“You kept right on loving me and I went on a fast, now I am too thin and your love is too vast…”
Well, I love Leonard Cohen and quote from his work regularly, I know he was not singing about God’s love but it is a good analogy as God’s love is vast – and fasting for a long time will make you thin but fasting is not about Losing weight – I would contend that Fasting is not passive it is an active process.
Have you ever fasted… why did you fast? Any one who has a clinical background will be familiar with the term as fasting has an impact on bodily systems and some investigations on blood or other systems require a person to fast – fasting blood sugar, fasting cholesterol.
Fasting is also a spiritual discipline, like the other spiritual disciplines it is not appropriate to think of fasting on its own. It has been said that fasting without prayer is just hunger – as you fast and pray the fast becomes the prayer.
Jesus fasted 40 days in the wilderness – why, what was that about, what does this mean for me in my Christian journey –
There may be no instruction in the bible to fast but there seems to be an expectation from Jesus that we will…
Matthew 6:16-18 16“When you fast, do not look somber as the hypocrites do, for they disfigure their faces to show others they are fasting. Truly I tell you, they have received their reward in full. 17But when you fast, put oil on your head and wash your face, 18so that it will not be obvious to others that you are fasting, but only to your Father, who is unseen; and your Father, who sees what is done in secret, will reward you.
The prophets are clear that fasting is not passive, it is active, but it should not cause people to become anxious and stressful. The fasting that God requires from us is to make a difference to reduce inequalities, to bring about a change… There are some people today who have no choice but to fast, in my public health role I learned from families in poverty that some Mothers regularly do not eat in order to feed their children.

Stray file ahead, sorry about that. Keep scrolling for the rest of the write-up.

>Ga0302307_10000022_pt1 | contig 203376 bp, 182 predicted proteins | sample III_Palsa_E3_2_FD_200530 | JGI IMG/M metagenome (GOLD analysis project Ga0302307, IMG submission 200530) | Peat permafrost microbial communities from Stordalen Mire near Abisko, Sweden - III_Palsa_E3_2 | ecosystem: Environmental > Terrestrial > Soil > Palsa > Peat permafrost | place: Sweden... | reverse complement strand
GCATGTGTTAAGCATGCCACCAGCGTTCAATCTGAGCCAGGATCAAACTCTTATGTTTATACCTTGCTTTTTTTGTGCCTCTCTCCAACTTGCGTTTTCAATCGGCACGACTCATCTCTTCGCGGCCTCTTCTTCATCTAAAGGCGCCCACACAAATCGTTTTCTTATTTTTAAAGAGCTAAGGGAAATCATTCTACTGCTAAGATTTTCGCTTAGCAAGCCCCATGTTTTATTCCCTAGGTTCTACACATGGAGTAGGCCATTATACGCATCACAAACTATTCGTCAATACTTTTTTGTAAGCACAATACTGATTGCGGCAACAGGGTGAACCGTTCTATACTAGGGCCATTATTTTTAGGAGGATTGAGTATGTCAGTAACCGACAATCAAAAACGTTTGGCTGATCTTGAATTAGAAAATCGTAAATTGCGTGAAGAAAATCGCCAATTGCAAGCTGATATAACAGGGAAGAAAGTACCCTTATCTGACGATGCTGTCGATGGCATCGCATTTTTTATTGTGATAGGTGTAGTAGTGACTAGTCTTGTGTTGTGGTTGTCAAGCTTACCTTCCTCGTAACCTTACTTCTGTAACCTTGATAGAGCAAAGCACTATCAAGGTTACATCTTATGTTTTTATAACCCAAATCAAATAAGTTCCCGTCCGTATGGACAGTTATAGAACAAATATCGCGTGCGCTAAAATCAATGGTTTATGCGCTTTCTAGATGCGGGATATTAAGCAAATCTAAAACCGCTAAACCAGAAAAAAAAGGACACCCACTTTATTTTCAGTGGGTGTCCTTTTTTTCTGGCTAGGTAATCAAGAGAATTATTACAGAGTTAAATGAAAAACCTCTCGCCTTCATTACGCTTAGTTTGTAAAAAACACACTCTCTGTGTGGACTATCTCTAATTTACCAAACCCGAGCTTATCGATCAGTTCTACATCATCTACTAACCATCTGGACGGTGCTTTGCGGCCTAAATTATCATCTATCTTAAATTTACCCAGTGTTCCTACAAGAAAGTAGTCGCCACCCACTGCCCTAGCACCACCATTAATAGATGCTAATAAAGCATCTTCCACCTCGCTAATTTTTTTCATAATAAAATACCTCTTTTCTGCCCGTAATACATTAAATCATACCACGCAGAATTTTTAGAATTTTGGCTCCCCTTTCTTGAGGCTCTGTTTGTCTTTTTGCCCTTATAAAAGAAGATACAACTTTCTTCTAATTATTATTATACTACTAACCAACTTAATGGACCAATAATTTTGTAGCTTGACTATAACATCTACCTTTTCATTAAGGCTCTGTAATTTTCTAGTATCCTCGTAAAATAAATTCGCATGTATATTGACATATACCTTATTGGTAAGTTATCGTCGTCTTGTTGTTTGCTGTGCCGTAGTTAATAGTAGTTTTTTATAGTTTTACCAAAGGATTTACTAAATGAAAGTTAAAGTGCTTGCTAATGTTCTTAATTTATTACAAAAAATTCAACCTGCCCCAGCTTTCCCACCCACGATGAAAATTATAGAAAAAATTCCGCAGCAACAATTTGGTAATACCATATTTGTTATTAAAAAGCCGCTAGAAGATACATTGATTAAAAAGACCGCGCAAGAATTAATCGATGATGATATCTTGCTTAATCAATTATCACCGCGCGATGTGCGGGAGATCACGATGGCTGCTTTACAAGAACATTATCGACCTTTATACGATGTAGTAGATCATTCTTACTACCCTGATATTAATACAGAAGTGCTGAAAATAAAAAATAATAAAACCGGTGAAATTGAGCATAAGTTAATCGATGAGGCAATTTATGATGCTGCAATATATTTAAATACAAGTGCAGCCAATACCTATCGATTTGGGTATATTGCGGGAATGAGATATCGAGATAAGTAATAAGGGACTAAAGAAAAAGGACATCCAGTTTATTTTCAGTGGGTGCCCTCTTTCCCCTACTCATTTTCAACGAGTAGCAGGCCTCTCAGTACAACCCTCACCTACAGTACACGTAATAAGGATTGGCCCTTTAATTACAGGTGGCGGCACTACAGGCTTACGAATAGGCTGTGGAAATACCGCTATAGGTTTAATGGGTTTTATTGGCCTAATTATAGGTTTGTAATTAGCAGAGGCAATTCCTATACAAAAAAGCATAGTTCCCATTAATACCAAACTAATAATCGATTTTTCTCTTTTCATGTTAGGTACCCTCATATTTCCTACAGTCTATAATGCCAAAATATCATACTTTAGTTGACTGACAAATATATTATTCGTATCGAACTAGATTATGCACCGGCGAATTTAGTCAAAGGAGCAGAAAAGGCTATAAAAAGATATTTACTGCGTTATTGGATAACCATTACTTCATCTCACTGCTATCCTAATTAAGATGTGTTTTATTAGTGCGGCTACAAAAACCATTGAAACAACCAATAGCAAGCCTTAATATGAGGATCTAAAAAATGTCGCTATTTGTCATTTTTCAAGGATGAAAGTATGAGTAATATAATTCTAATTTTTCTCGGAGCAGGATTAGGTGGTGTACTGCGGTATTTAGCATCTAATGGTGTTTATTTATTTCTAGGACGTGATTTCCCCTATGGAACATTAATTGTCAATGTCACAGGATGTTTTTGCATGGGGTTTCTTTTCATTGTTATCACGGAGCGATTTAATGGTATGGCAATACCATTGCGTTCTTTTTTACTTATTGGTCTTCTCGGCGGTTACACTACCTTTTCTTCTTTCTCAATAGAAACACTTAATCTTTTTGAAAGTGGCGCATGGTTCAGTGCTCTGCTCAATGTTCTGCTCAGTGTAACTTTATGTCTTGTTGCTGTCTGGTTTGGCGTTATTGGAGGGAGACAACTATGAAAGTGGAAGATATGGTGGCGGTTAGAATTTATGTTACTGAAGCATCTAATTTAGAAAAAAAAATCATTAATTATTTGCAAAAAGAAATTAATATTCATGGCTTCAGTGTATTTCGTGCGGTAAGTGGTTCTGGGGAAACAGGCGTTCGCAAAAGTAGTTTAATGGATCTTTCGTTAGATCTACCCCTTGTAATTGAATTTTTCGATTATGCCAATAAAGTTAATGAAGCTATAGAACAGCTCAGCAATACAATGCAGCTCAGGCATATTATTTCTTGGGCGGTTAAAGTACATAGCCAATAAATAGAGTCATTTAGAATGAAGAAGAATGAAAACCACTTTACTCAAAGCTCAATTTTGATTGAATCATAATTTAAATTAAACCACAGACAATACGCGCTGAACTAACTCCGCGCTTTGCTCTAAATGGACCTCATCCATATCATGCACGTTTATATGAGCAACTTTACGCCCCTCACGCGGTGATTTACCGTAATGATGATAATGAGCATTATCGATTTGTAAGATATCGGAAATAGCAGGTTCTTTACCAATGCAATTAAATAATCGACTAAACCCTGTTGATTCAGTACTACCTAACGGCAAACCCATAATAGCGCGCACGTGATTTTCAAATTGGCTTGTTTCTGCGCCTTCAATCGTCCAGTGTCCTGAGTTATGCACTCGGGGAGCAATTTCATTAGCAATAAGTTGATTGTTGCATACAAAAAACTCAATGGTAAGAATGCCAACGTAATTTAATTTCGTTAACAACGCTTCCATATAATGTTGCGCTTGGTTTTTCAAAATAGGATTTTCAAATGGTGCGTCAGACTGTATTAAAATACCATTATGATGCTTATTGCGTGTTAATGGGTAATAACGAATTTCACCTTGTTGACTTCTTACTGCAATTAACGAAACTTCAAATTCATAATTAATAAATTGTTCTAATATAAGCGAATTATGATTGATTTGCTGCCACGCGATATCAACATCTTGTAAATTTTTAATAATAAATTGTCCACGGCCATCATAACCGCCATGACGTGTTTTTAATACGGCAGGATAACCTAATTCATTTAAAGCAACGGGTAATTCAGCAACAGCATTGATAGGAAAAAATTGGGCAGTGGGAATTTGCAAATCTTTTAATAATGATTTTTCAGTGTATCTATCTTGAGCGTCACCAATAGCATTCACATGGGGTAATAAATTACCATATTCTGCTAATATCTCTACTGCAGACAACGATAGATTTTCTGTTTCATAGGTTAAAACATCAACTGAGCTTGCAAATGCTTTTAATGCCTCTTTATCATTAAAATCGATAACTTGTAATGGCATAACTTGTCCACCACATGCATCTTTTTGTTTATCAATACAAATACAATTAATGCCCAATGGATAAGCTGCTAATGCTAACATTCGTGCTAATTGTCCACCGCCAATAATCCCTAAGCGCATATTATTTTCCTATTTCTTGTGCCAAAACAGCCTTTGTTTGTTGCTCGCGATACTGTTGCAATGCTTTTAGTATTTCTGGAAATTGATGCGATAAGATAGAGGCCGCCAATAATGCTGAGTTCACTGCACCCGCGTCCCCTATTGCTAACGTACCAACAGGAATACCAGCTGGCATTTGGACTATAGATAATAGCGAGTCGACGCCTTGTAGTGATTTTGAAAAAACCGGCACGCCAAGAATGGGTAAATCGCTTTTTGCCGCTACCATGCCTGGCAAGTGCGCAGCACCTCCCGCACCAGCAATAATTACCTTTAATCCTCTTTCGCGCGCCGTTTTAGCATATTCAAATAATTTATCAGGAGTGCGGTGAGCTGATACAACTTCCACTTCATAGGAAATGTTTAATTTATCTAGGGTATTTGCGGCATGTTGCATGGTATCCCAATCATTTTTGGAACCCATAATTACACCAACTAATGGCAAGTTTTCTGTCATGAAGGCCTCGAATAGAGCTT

Isaiah challenged the people who fasted without prayer and without thought for the inequalities in their society…
Isaiah 58:1-7 1“Shout it aloud, do not hold back. Raise your voice like a trumpet. Declare to my people their rebellion and to the descendants of Jacob their sins. 2For day after day they seek me out; they seem eager to know my ways, as if they were a nation that does what is right and has not forsaken the commands of its God. They ask me for just decisions and seem eager for God to come near them. 3‘Why have we fasted,’ they say, ‘and you have not seen it? Why have we humbled ourselves, and you have not noticed?’ “Yet on the day of your fasting, you do as you please and exploit all your workers. 4Your fasting ends in quarrelling and strife, and in striking each other with wicked fists. You cannot fast as you do today and expect your voice to be heard on high. 5Is this the kind of fast I have chosen, only a day for people to humble themselves? Is it only for bowing one’s head like a reed and for lying in sackcloth and ashes? Is that what you call a fast, a day acceptable to the LORD? 6“Is not this the kind of fasting I have chosen: to loose the chains of injustice and untie the cords of the yoke, to set the oppressed free and break every yoke? 7Is it not to share your food with the hungry and to provide the poor wanderer with shelter- when you see the naked, to clothe them, and not to turn away from your own flesh and blood?
John Pritchard (not that one), the Bishop of Oxford in his book ‘Living Jesus’ speaks of the idol of unrestrained consumption and how Jesus came to turn things around, Jesus brought a radical and exciting hope for a new world. We can choose to fast from our choices and actively reduce our consumption. As we begin to control our own behaviour we begin to make a difference. Fasting and prayer can help us to reflect. I fast myself some of the things I have noticed is that over time going without food I stop feeling hungry – when I have fasted for many days I personally find that I am much more fussy over what I will eat. Others present this evening said that they used to fast a couple of times a year for about a week, when they came to break their fast they would eat everything in sight. This tells me that the experience of fasting is different for everyone.
Some other texts that may help as you consider Fasting:
Intervention: 2 Sam 6:12
Repentance: 1 Sam 7:6, Daniel 9:3-5; Joel 2:12-13, Jonah 3;5-9,